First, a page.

The Jesus I See in the Book of Mark

As part of our new sermon series The Jesus I Never Knew Sunday I challenged Mt Vernon to read the book of Mark in one sitting and share their thoughts. It took me about 45 minutes this morning to read through the book of Mark. Here’s what struck me:


  • The crowds were quick to materialize. The poorest of the poor, it must have been a region and people desperate for any good news. I think Jesus would have had a tougher time gathering a crowd if he came today and had to compete with football, movie premieres, and ball practices.
  • It seems like Jesus intentionally ticked off the religious leaders. Or at least that’s how Mark records it. Every chapter seems to have something else Jesus did to make them mad. Jesus grew up in that society and he well knew the rules. He just chose to break them.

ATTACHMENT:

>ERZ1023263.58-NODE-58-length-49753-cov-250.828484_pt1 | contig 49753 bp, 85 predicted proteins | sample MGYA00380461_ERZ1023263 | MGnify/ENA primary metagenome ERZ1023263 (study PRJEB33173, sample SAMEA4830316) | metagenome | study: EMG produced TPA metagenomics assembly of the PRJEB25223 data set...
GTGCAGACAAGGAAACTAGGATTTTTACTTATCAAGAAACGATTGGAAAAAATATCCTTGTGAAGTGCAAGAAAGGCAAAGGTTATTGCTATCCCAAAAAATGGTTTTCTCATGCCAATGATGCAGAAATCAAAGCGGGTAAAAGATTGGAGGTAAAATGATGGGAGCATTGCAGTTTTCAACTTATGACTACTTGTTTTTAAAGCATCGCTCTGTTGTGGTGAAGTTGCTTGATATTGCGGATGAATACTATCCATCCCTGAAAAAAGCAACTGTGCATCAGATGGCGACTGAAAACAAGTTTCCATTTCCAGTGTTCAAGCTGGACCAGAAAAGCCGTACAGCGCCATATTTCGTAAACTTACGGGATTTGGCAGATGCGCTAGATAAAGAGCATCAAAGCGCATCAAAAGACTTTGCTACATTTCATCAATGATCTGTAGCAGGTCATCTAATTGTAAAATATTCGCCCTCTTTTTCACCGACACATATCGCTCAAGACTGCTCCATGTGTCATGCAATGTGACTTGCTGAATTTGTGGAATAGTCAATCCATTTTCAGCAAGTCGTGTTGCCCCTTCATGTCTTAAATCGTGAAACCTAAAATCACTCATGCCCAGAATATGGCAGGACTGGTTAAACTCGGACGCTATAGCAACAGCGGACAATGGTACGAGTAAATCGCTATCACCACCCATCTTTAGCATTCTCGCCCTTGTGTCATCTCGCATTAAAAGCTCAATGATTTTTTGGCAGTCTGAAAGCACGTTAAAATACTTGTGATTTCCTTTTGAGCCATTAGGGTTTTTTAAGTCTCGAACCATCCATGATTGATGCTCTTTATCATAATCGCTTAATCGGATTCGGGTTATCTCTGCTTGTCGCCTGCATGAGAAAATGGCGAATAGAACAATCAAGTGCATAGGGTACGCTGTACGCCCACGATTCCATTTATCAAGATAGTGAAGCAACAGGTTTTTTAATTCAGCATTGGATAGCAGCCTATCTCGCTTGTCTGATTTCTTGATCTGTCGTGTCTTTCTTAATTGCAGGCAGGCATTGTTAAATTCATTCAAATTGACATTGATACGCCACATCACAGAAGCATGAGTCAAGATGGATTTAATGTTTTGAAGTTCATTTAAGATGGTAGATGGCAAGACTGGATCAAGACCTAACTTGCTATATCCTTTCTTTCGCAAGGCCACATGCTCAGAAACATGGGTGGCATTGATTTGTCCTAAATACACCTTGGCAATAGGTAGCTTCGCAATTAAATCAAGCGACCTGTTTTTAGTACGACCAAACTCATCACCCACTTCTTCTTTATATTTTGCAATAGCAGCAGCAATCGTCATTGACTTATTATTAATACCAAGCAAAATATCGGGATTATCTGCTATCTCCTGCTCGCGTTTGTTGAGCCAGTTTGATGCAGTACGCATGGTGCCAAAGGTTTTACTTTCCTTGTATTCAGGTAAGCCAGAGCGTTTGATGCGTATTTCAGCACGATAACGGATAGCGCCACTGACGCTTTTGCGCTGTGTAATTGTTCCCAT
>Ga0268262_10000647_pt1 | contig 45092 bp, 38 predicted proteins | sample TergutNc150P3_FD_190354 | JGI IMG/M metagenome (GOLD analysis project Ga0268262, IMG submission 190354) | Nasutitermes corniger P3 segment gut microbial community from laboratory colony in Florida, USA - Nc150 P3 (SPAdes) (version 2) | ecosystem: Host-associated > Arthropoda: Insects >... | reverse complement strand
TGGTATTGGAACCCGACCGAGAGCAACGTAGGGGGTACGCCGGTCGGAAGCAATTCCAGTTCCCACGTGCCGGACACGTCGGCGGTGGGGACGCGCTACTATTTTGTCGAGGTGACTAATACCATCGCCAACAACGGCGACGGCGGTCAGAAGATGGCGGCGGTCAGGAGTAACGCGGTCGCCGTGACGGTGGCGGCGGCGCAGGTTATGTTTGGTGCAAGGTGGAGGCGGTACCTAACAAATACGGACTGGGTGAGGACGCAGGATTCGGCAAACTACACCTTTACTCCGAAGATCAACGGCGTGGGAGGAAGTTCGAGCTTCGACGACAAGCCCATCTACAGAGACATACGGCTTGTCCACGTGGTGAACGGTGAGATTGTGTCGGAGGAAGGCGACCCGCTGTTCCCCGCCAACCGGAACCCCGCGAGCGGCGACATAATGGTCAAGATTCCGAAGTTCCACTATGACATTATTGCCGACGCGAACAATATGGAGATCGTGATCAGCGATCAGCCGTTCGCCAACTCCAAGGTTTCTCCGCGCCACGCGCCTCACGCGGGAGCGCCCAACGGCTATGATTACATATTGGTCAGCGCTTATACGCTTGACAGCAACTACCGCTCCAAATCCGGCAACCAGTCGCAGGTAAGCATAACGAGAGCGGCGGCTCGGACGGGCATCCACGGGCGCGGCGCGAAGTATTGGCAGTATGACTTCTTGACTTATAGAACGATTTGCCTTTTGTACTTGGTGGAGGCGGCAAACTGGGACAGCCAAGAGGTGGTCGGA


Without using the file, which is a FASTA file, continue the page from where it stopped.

• It’s amazing how quickly the religious leaders saw Jesus as a threat. Even from the opening pages they were figuring out ways to get rid of him, a threat to their way of life.
  • The story of Jesus commanding the waves to be still has always been an odd one to me. How could he have stayed asleep if the waves were engulfing the boat? What’s odder to me is the disciples reaction when Jesus calms the waves. They were afraid. They’d seen him do miracles before, but something about this one was different.
  • I’m always amazed at the death of John the Baptist. Here he was, God’s messenger, devoted to God since birth, and this is how he dies? Beheaded by the whim of a girl? It’s proof that God’s kingdom is not of this earth. If John’s end was this lowly, who are we to demand any better?
  • Jesus seems to turn a corner in Mark 7 and starts laying into the religious leaders. He’s no longer just breaking their traditions, now he’s dressing them down publicly and rebuking them. There’s no way they would stand for this.